You very briefly cover some of the most well-know arguments for and against the argument, but, as yourself pointed out at the end of the paper, the argument itself tells us nothing about the Designer, or whether there was more than one, single Designer.
Furthermore, Al Plantinga has also shown that the “Fine-Tuning” version of the Teleological argument is just as inconclusive. The Theist (especially the Christian), for example, wants to demonstrate the following propositions:
a. The universe is designed
b. The universe is designed by exactly one person
c. The universe was created ex nihilo
d. The universe was created by the person who designed it
e. The creator of the universe is omniscient, omnipotent, and perfectly good
f. The creator of the universe is an eternal spirit, without body, and in no way dependent upon physical objects (this list comes from “God and Other Minds,” by Plantinga)
At most, then, the Teleological argument demonstrates the possibility of (a), and nothing else.
I would love to get in contact with you. I feel our desires and ambitions line up well. If you get a chance, take a look at my site and hopefully shoot an email my way. I’d live to discuss the possibility of partnering on some posts or topics.
I’ve always felt humans to be such egocentric creatures. proposing with some certainty that we are the one shining example of life in an unimaginably vast and uncharted universe and that we are an elaborately sick version of an ant-farm. I don’t propose that the coincidence of life is not infinitely spectacular, but that it is in fact no more than a beautiful coincidence. I also find it wonderfully ironic that theists who propose blind adherence can’t entertain such an idea, after all, what’s the saying? “have a little faith”
You can always find a gap to throw your cookie cutter explanation into, as long as there’s something that we can’t explain. But what is the actual evidence for your cookie cutter explanation? If the only evidence for design is that there’s no evidence for an alternative, then it seems to me that that puts them on equal footing, whereas you imply that it makes design more likely. And when it comes to probability, you argue that the probability of the universe having the traits that it has by chance is very low. Be that as it may, you make no attempt to compare it to the probability of a designer existing and having the traits that he/ she/ it has. How can you judge which is more probable if you’re not comparing the probabilities to one another? What you have is a cookie cutter explanation which makes no predictions, and therefore has no positive evidence, and which one can’t attach a probability to. That’s not a convincing alternative to anything. And since the burden or proof is on theists, it shouldn’t convince someone that a God exists.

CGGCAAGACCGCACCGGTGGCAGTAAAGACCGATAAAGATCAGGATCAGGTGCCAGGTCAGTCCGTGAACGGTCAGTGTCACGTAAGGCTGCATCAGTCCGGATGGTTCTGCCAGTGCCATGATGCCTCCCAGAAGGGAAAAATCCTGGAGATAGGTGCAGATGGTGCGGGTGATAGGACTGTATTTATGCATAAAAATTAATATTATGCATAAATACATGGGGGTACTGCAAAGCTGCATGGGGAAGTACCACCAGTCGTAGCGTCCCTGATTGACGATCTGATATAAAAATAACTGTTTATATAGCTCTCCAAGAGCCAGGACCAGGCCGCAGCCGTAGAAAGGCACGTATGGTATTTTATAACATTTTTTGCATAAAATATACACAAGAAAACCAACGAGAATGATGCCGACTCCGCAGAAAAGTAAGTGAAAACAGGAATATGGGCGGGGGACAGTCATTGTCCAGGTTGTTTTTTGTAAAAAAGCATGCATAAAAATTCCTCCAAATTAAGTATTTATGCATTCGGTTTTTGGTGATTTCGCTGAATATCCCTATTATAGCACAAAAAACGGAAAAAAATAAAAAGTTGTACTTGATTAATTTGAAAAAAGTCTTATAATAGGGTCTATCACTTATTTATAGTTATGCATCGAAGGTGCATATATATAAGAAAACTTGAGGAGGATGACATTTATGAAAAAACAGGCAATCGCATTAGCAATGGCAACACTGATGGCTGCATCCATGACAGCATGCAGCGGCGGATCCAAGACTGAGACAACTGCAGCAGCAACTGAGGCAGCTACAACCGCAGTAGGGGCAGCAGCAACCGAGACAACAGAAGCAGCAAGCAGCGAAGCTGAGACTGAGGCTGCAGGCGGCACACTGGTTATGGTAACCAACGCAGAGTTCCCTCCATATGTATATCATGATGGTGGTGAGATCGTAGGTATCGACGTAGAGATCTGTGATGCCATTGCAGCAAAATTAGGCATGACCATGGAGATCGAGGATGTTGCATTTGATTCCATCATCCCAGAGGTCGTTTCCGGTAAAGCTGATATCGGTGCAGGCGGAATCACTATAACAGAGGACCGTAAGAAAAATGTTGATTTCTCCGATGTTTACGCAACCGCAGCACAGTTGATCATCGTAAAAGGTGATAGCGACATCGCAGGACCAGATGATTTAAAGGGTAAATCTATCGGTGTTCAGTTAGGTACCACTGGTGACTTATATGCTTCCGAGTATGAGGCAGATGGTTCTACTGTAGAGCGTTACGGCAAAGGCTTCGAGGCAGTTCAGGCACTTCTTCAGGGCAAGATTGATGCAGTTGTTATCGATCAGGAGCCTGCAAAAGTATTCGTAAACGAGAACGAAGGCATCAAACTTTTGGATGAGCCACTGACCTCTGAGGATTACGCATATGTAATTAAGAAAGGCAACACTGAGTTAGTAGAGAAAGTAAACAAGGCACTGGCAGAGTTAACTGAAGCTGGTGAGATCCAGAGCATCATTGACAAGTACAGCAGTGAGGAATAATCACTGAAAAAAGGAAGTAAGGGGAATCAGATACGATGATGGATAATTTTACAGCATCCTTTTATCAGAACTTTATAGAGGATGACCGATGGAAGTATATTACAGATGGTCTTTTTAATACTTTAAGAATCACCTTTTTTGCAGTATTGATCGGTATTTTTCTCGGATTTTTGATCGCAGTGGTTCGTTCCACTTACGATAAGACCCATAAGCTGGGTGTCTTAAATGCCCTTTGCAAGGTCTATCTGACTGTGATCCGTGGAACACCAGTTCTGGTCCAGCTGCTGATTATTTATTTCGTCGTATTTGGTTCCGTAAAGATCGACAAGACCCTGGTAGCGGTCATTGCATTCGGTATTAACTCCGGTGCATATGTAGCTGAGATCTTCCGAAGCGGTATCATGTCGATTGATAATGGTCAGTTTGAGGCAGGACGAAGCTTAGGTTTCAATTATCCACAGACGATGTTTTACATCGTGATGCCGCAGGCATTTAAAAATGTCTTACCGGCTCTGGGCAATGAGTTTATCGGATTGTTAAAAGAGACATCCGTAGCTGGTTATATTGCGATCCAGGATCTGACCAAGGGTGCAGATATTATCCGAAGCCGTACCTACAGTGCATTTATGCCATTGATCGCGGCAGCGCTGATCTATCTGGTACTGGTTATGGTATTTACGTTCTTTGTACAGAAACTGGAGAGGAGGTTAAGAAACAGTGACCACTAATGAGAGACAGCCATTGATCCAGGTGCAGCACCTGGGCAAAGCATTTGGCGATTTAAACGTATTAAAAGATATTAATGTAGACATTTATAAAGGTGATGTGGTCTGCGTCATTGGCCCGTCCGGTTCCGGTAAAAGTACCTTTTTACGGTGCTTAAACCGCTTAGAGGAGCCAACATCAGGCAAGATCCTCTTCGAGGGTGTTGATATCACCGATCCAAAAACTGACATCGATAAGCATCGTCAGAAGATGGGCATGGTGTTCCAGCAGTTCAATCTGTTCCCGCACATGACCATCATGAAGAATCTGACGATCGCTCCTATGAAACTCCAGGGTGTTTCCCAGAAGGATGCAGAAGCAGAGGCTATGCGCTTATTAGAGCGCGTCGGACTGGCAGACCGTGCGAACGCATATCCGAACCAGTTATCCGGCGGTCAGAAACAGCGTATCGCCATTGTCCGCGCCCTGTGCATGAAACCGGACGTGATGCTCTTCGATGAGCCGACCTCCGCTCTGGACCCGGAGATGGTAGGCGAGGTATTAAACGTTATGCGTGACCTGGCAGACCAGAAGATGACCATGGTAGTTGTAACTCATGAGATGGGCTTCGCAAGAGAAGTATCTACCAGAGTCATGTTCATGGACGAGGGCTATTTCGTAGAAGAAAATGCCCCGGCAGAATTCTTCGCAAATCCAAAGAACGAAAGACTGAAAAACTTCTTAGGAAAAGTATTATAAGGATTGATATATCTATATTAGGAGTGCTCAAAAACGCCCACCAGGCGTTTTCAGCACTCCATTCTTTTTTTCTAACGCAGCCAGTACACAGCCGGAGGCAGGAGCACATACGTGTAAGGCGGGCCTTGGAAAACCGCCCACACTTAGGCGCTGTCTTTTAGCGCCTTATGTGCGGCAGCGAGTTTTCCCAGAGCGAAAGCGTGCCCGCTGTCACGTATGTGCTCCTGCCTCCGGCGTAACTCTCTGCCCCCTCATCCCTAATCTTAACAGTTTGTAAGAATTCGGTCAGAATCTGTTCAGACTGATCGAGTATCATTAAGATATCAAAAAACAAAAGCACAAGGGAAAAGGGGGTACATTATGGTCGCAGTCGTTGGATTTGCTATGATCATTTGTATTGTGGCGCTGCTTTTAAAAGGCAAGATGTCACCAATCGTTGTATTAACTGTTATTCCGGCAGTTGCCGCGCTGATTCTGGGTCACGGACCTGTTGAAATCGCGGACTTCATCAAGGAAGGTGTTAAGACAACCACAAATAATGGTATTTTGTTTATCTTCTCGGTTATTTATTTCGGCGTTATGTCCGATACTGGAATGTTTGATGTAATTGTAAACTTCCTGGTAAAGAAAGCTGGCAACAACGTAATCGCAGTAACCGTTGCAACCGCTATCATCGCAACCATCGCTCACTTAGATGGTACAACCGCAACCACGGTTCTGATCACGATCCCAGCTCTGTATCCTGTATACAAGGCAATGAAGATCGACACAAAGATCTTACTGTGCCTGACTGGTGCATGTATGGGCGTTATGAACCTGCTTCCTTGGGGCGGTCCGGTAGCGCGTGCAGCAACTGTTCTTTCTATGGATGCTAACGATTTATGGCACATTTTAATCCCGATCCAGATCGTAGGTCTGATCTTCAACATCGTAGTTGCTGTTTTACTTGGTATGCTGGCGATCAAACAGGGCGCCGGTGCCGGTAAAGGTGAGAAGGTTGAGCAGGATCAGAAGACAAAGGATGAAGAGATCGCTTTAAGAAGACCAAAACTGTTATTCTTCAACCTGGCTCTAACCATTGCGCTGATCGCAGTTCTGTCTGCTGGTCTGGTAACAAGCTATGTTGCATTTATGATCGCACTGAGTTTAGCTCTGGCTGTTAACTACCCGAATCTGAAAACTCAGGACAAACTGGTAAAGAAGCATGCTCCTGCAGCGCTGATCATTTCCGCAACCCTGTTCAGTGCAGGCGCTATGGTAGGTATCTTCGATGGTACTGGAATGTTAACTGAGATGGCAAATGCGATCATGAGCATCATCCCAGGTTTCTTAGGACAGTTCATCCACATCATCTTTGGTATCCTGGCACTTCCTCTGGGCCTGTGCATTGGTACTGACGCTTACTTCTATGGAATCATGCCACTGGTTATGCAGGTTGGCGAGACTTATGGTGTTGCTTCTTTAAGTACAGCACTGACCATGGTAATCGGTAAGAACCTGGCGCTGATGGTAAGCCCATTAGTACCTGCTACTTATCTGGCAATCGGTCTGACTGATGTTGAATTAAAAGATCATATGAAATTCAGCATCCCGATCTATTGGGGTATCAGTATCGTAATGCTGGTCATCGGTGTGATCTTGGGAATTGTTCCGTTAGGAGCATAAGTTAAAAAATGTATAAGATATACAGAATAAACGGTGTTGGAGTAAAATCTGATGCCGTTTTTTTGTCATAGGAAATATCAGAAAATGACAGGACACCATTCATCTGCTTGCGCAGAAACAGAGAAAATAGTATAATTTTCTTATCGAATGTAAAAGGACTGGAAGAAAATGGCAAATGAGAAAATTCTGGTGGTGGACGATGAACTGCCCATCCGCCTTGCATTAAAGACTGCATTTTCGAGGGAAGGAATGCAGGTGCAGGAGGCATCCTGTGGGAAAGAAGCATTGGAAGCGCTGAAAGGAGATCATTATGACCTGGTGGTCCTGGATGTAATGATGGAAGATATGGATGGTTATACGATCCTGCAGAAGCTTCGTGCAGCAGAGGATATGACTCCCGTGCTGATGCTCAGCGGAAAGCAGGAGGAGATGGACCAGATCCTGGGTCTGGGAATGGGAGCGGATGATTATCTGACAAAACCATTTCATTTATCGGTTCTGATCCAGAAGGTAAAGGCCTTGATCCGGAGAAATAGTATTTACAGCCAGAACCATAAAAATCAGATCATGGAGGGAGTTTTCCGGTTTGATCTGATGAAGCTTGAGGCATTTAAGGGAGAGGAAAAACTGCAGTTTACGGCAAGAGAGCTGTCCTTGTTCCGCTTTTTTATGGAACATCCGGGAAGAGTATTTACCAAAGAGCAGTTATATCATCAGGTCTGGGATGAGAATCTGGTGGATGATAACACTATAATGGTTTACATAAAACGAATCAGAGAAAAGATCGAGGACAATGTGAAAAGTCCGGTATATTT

You make several good points in your statement, but I feel that you may have missed the point of the original article. I personally read it as a means to show the flaws in the main arguments against teleology, not so much as a way to prove teleology.
I unfortunately cannot think of other resources to recommend for your reading, but I feel that looking up the arguments for a designer will help you get a more rounded view on the argument.